Thursday, July 10, 2014

The Heat is On

After an extended winter and coolish spring, summer is finally upon us. High temperatures have hovered just under 100 this week and are expect to pass the century mark by the weekend. With temperatures at this level, it will not take long for any moisture still in the soil to be sapped away.


I have noticed that plants in the garden are beginning to go dormant to prepare for the long summer months. There are fewer blooming plants than there were a month ago and the cactus and yuccas are becoming the prominent features of the garden.


Looking across the front garden, another prominent feature would be all of the feathery stalks of the Liatris. They will look a little weedy until they are covered in purple blooms in September.




Here is a look from the opposite direction. The grass with the white flowers is Mexican Feathergrass.


The Pine Muhly,  Muhlenbergia dubia
growing around this cactus are beginning to show their spiky blooms. Even though it is getting hotter and drier, there are other flowers still blooming in the garden.


Datura wrightii thrives in the heat. The large, fragrant flowers open at dusk and stay open until morning. The flowers are always swarming with bees when they are open.


Rudbeckia nitida 'Herbstonne' has bright yellow flowers at the top of its four foot tall stems. This plant is native to the south eastern United States and prefers a little more moisture than most of the plants in my garden receive. It is planted at the edge of the front yard rain garden so its roots can take advantage of any rain we may receive during the summer.


Nearby, Rudbeckia fulgida bloom under the False Indigo.


Big Red Sage, Salvia pentstemonoides
as the name implies, is another large perennial. The purplish red flowers normally attract a number of hummingbirds, but I have not seen many this year.


Here is a closer look at the flowers.


The flowers of Red Yucca are another great hummingbird nectar source.


Zexmenia is tough summer bloomer. I cut mine back a couple of times during the growing season to reduce the size, remove the spent flowerheads, and force more blooms.


This Purple Coneflower blooms in the shade of my red oak tree.


Several of the photos in this post were taken for an Independence Day post that never materialized. The plan was to simulate a fireworks display with plants and flowers. This explains why I took pictures of yuccas from above. The yucca above is variegated Yucca gloriosa. Ooh!


This yucca is Pale-leaf Yucca, Yucca pallida. Ahh!


This one is Soapweed Yucca, Yucca glauca. Wow!


Another picture from above shows the fruits of the spineless prickly pear.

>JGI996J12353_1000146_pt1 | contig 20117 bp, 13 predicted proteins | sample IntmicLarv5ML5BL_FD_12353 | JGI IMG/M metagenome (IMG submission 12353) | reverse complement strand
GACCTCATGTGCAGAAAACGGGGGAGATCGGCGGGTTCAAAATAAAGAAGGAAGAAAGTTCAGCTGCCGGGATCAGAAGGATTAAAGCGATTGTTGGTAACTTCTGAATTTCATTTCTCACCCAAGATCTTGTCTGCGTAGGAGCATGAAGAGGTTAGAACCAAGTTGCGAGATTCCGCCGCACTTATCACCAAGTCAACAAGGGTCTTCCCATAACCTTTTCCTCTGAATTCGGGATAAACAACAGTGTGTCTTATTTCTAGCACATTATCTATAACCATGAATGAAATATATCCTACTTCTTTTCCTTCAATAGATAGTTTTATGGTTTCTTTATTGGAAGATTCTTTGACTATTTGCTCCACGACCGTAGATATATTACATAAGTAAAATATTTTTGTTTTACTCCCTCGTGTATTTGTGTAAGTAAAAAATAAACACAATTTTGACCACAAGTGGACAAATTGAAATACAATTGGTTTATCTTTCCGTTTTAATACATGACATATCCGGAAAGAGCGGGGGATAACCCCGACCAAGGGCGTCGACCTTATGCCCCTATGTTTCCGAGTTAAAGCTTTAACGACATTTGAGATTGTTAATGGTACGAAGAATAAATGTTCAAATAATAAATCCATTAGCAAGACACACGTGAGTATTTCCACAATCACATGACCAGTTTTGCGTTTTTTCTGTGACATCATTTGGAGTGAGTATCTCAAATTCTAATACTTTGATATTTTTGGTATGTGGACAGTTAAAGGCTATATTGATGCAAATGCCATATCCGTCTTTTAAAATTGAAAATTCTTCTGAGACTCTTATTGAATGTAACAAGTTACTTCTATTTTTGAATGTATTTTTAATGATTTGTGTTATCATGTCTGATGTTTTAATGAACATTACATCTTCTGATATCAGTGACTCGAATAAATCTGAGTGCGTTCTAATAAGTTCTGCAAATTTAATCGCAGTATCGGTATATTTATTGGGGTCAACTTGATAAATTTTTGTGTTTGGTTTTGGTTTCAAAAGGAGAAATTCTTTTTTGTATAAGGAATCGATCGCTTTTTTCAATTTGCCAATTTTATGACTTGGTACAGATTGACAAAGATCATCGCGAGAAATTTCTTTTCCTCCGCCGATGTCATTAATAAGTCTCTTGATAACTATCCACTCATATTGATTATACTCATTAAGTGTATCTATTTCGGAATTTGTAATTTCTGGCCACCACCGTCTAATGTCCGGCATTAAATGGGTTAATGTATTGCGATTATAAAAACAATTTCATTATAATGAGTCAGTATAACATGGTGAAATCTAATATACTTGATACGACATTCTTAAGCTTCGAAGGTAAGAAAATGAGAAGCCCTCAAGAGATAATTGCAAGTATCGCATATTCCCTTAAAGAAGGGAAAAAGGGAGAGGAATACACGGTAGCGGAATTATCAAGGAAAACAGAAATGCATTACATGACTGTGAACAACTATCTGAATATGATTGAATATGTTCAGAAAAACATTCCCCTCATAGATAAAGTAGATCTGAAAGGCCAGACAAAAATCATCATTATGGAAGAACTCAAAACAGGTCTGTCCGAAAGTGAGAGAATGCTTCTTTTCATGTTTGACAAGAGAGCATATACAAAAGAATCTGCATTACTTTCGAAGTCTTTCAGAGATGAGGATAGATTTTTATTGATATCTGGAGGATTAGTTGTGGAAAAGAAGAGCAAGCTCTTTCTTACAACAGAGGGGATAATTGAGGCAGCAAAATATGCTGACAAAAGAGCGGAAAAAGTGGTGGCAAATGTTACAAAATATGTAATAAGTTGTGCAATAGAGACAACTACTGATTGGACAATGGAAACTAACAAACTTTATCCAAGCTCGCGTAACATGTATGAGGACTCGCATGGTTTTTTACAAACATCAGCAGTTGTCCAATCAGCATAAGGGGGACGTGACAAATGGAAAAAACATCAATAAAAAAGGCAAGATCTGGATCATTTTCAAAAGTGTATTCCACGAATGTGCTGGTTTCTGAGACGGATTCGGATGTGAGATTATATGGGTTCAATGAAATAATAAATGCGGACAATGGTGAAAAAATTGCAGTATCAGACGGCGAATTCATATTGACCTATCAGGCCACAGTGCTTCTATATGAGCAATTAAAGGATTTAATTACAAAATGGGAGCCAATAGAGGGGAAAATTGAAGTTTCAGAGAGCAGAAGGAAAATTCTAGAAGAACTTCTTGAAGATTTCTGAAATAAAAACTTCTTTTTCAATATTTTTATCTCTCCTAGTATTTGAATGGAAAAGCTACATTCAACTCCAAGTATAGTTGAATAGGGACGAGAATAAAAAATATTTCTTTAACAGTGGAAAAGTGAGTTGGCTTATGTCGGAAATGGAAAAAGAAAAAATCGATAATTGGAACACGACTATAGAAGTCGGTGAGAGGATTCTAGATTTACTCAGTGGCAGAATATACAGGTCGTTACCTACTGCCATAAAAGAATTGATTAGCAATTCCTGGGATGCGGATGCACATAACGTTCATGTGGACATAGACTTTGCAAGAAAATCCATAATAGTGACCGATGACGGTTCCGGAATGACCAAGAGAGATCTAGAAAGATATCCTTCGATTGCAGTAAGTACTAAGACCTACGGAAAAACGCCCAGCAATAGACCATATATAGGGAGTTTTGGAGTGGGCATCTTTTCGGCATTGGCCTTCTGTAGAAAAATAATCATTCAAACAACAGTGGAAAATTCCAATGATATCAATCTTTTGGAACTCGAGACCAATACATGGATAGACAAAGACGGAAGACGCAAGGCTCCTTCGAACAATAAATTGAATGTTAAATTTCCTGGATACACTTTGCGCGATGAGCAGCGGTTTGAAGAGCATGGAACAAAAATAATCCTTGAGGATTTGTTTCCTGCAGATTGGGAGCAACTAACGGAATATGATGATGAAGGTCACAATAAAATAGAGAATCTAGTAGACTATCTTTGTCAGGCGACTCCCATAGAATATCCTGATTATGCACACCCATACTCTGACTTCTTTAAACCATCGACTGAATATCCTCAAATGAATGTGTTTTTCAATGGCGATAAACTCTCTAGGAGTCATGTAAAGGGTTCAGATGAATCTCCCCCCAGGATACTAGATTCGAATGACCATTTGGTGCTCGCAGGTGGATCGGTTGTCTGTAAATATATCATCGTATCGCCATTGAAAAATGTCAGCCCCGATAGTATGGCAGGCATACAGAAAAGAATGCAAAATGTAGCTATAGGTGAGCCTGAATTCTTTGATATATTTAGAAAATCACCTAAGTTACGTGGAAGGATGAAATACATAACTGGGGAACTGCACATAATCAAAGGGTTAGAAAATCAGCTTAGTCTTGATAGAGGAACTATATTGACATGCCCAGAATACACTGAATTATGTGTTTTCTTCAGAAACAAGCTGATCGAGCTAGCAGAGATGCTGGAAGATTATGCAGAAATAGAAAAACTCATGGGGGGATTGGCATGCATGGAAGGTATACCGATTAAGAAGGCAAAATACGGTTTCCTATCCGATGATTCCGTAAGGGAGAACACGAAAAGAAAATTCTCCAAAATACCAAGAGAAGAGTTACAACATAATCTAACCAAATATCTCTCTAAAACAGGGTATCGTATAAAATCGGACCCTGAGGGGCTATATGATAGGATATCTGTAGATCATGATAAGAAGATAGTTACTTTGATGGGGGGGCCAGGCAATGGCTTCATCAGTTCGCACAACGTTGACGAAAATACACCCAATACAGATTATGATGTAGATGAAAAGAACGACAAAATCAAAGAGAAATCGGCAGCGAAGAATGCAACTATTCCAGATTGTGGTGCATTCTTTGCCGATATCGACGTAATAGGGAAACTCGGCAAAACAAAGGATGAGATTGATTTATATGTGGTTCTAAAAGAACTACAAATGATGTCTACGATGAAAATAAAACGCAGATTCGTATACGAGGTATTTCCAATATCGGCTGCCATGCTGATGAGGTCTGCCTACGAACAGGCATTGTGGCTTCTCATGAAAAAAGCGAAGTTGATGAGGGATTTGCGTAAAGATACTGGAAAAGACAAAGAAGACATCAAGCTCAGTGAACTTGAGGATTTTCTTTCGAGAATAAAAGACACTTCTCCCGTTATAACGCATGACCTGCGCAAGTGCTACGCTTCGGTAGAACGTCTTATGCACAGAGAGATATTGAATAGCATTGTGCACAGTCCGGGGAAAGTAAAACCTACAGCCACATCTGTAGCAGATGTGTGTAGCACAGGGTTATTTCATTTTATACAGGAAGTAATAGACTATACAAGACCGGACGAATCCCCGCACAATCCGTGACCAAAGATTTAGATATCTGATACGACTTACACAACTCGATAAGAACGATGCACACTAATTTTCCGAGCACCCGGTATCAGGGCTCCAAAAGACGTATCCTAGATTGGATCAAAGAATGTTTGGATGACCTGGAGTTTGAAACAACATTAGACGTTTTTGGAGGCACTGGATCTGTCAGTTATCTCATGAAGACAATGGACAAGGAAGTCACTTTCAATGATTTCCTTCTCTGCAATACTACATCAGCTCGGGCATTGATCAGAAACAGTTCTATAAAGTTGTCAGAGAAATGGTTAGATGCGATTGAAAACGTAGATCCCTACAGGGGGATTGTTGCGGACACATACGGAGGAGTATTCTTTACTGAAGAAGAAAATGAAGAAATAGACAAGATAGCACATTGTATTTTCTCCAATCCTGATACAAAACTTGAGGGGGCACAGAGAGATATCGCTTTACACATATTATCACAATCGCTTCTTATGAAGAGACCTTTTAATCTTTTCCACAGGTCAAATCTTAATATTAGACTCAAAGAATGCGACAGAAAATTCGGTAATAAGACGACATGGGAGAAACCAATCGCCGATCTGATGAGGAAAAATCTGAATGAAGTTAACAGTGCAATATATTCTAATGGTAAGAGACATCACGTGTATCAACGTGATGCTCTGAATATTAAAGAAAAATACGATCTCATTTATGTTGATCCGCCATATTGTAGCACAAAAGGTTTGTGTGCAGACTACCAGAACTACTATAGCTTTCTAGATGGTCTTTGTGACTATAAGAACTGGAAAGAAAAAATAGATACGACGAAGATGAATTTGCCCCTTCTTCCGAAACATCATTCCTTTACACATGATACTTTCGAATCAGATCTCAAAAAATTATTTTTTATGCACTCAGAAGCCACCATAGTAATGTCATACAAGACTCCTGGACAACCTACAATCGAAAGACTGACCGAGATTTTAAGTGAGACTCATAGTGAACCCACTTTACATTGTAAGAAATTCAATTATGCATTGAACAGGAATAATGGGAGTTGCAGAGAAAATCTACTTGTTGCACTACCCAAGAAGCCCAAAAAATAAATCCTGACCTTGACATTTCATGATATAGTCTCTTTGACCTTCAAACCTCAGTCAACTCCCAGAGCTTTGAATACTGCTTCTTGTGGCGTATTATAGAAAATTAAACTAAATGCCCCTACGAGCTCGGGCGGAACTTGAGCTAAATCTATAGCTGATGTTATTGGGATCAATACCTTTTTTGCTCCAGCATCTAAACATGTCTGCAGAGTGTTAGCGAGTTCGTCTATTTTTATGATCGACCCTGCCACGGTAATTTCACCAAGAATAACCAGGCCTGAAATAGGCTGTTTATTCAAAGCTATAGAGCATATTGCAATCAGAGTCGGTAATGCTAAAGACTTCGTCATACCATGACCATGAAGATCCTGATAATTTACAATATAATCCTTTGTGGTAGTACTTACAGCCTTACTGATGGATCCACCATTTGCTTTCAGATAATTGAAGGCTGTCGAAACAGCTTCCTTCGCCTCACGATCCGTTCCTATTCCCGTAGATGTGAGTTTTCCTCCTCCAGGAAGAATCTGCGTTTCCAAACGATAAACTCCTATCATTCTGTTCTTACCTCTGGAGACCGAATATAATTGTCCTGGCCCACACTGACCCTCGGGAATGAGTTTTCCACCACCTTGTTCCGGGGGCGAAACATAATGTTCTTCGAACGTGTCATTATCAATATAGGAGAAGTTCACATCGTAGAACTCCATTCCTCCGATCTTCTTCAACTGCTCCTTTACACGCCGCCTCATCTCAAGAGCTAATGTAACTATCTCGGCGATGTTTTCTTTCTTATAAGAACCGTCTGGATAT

Little Bluestem with Blackeyed Susans and Rock Penstemon in the background.


Horsetail Reed looks good in the stock tank. I never got around to moving the stock tank this spring. Maybe because it would be such a chore. I considered moving it because it is a little too close to the Possumhaw Holly just outside of this photo to the left of the tank. In time, I suspect the holly will shade the tank.


This Pineapple Lily, Eucomis comosa 'Sparkling Burgundy', is one of the few non-native plants in the garden. It looks like I finally moved it to a spot that has just the right amount of sun and shade. It is close to a faucet too so I can give it a squirt of water when needed.


This Mexican Milkweed only hosted aphids so far this year. Maybe there will be some monarch caterpillars later in the summer. This one planted itself next to the vegetable garden.


This is a tatume squash flower. This was my first time to plant this variety. I harvested the first one yesterday and sliced and grilled it. It was pretty good. It is supposed to be more resistant to squash vine bores so it may replace yellow squash in my garden in the future.


Chocolate Daisy flowers open in the mornings and close by noon on hot days. This is another plant that I cut back a couple of times during the summer to control the size of the plant and produce more flowers.


Mexican Hat is still in bloom and several other buds are forming.


The Horsemint is wrapping up its blooming season. I carefully remove the dried flowers to control where the hundreds of seeds fall. The numerous seedlings are a pain to remove from decomposed granite pathways.


This parting shot is of the backyard rain garden. The little white flowers are Frogfruit and a great nectar source for small native bees.

Well this is a nice surprise. I just watched the weather forecast and a "cold" front is supposed to come through next week and drop high temperatures into the low 80s. I may need to plan a day off from work.

Wednesday, June 25, 2014

Newsworthy

I was searching the internet for "Plano xeriscape" and saw a picture of my front garden and mailbox that I did not recognize. I clicked on the photo and, surprise, surprise, it turned out to be a video from a local news broadcast from September 5, 2013. 

The reporter interviewed a woman that lives one street over from me after the Texas Legislature passed a law requiring HOAs to allow drought tolerant landscaping. Video clips of my front garden appear throughout the interview.



That is my garden from 0:43-0:44, 0:54-0:57, 1:03-1:12 and 1:37-1:40. There were some nice shots of my mailbox and an exhaust vent on the roof too.

I never knew this happened. I wonder if they interviewed my neighbor and, as the reporter and camera crew were driving away, they saw my garden and the reporter screamed "Stop the van! A real little house on the prairie! Now, that's what I'm talkin' about!" 

Maybe she rang the doorbell, hoping to interview me. Who knows? That could have been my stepping stone to my own TV gardening show or at least a video on YouTube.

Sadly, I did not answer the door when destiny called because I was away at work. Sigh. I could have been a star.